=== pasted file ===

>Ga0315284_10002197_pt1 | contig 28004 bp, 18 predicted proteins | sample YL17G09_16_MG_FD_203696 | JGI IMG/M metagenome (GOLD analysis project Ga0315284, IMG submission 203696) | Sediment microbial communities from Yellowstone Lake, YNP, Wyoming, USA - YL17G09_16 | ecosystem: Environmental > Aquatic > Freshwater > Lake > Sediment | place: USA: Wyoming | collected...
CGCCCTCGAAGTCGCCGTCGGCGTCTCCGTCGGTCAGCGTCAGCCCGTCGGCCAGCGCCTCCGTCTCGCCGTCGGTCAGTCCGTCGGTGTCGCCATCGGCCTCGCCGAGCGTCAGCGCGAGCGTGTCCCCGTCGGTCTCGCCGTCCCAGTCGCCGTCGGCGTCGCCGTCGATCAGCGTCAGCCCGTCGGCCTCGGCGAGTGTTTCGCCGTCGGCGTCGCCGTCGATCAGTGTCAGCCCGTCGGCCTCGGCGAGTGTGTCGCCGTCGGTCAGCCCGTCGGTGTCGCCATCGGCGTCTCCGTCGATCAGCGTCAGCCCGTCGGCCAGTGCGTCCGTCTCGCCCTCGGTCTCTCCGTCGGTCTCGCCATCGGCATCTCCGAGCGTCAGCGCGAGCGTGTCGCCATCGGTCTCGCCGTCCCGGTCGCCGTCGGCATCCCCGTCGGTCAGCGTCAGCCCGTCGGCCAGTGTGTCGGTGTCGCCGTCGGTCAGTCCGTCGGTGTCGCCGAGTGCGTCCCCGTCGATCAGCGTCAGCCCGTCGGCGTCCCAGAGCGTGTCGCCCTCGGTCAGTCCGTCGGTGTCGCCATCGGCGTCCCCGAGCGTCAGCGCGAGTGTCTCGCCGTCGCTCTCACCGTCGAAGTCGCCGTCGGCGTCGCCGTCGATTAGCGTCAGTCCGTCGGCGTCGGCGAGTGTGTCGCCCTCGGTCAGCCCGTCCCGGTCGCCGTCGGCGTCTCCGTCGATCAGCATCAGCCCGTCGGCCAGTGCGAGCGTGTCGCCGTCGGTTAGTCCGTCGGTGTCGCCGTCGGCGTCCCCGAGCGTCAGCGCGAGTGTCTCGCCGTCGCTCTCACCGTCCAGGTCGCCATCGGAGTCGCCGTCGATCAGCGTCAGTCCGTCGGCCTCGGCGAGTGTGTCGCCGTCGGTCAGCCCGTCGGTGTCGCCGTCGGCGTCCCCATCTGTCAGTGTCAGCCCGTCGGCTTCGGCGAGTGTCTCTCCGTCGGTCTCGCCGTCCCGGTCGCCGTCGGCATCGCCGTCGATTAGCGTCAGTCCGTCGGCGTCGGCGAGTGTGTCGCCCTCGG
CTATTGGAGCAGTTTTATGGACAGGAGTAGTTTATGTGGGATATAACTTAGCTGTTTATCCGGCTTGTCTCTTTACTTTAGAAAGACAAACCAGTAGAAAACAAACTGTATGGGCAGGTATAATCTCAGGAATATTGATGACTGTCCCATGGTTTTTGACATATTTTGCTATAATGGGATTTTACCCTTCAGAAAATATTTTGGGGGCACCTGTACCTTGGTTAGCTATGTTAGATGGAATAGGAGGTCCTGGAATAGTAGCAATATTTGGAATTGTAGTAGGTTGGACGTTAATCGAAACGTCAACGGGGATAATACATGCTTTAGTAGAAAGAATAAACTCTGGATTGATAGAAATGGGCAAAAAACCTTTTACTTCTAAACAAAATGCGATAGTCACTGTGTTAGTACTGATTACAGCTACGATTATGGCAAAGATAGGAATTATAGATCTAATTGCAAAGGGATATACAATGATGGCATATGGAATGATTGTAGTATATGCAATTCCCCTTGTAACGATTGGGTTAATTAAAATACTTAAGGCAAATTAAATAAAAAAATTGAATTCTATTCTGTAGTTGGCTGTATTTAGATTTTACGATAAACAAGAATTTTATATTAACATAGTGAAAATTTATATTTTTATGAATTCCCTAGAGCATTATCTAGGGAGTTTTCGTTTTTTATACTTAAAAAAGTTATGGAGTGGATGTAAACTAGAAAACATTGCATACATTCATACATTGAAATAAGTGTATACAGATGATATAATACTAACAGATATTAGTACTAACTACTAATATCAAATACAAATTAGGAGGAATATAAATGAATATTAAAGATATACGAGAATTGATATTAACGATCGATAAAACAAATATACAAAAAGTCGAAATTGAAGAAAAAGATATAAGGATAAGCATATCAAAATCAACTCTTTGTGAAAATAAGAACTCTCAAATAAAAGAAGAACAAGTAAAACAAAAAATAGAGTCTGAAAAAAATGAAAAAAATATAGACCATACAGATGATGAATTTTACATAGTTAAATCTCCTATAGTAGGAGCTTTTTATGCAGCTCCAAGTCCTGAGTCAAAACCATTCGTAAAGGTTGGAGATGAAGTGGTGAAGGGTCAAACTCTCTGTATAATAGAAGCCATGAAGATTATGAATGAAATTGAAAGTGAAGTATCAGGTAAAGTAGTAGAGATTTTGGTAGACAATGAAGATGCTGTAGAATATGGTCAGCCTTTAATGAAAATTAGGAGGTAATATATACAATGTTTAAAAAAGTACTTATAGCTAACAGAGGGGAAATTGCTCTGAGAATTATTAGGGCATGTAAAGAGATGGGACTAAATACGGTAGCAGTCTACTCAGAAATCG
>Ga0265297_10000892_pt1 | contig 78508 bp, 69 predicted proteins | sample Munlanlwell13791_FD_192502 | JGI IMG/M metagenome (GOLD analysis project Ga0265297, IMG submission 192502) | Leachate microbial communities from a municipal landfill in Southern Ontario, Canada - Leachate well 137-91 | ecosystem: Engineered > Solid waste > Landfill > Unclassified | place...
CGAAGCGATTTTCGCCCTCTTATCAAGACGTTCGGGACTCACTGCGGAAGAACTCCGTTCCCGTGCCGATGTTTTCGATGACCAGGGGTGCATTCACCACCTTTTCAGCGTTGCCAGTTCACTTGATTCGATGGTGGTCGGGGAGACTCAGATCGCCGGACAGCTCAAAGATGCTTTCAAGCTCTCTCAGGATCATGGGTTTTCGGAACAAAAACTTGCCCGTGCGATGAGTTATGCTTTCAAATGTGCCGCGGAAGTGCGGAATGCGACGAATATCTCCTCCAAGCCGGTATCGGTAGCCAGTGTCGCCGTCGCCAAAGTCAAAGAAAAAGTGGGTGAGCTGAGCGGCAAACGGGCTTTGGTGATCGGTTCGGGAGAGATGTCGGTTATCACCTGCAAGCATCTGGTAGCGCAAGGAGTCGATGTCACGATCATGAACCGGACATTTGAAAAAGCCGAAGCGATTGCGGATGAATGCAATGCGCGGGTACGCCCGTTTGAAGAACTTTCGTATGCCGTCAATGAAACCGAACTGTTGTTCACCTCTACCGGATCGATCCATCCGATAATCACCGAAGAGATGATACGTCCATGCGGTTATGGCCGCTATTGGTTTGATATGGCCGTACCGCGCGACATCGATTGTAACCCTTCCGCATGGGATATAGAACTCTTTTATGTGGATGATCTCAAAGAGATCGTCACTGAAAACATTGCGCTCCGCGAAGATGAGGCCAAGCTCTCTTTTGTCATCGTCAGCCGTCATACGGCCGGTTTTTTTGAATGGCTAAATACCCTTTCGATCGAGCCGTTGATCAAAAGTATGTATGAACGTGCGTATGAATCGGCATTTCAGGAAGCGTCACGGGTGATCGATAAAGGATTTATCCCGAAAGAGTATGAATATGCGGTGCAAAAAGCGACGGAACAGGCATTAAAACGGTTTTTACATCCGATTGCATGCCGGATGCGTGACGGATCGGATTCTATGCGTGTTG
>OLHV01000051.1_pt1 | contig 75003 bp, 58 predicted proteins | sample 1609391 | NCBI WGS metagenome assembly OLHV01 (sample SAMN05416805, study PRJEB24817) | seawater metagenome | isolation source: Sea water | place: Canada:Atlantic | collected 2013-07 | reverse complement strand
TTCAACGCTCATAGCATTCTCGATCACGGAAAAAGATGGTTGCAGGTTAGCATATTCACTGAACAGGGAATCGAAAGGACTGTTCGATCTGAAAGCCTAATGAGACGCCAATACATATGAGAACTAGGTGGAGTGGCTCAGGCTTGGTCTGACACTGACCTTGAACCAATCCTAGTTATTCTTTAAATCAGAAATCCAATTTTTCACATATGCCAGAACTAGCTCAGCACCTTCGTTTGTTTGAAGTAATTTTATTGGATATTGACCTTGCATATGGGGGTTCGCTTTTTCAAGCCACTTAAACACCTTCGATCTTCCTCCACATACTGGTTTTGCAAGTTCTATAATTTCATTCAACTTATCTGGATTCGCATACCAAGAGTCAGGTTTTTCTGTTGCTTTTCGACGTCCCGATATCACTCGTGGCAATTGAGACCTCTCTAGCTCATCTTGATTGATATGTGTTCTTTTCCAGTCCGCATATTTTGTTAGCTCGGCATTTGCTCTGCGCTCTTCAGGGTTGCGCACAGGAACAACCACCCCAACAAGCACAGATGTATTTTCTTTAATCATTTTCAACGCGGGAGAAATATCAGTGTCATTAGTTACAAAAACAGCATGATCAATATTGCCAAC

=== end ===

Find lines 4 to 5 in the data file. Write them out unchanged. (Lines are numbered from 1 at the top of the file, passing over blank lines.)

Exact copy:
>Ga0265297_10000892_pt1 | contig 78508 bp, 69 predicted proteins | sample Munlanlwell13791_FD_192502 | JGI IMG/M metagenome (GOLD analysis project Ga0265297, IMG submission 192502) | Leachate microbial communities from a municipal landfill in Southern Ontario, Canada - Leachate well 137-91 | ecosystem: Engineered > Solid waste > Landfill > Unclassified | place...
CGAAGCGATTTTCGCCCTCTTATCAAGACGTTCGGGACTCACTGCGGAAGAACTCCGTTCCCGTGCCGATGTTTTCGATGACCAGGGGTGCATTCACCACCTTTTCAGCGTTGCCAGTTCACTTGATTCGATGGTGGTCGGGGAGACTCAGATCGCCGGACAGCTCAAAGATGCTTTCAAGCTCTCTCAGGATCATGGGTTTTCGGAACAAAAACTTGCCCGTGCGATGAGTTATGCTTTCAAATGTGCCGCGGAAGTGCGGAATGCGACGAATATCTCCTCCAAGCCGGTATCGGTAGCCAGTGTCGCCGTCGCCAAAGTCAAAGAAAAAGTGGGTGAGCTGAGCGGCAAACGGGCTTTGGTGATCGGTTCGGGAGAGATGTCGGTTATCACCTGCAAGCATCTGGTAGCGCAAGGAGTCGATGTCACGATCATGAACCGGACATTTGAAAAAGCCGAAGCGATTGCGGATGAATGCAATGCGCGGGTACGCCCGTTTGAAGAACTTTCGTATGCCGTCAATGAAACCGAACTGTTGTTCACCTCTACCGGATCGATCCATCCGATAATCACCGAAGAGATGATACGTCCATGCGGTTATGGCCGCTATTGGTTTGATATGGCCGTACCGCGCGACATCGATTGTAACCCTTCCGCATGGGATATAGAACTCTTTTATGTGGATGATCTCAAAGAGATCGTCACTGAAAACATTGCGCTCCGCGAAGATGAGGCCAAGCTCTCTTTTGTCATCGTCAGCCGTCATACGGCCGGTTTTTTTGAATGGCTAAATACCCTTTCGATCGAGCCGTTGATCAAAAGTATGTATGAACGTGCGTATGAATCGGCATTTCAGGAAGCGTCACGGGTGATCGATAAAGGATTTATCCCGAAAGAGTATGAATATGCGGTGCAAAAAGCGACGGAACAGGCATTAAAACGGTTTTTACATCCGATTGCATGCCGGATGCGTGACGGATCGGATTCTATGCGTGTTG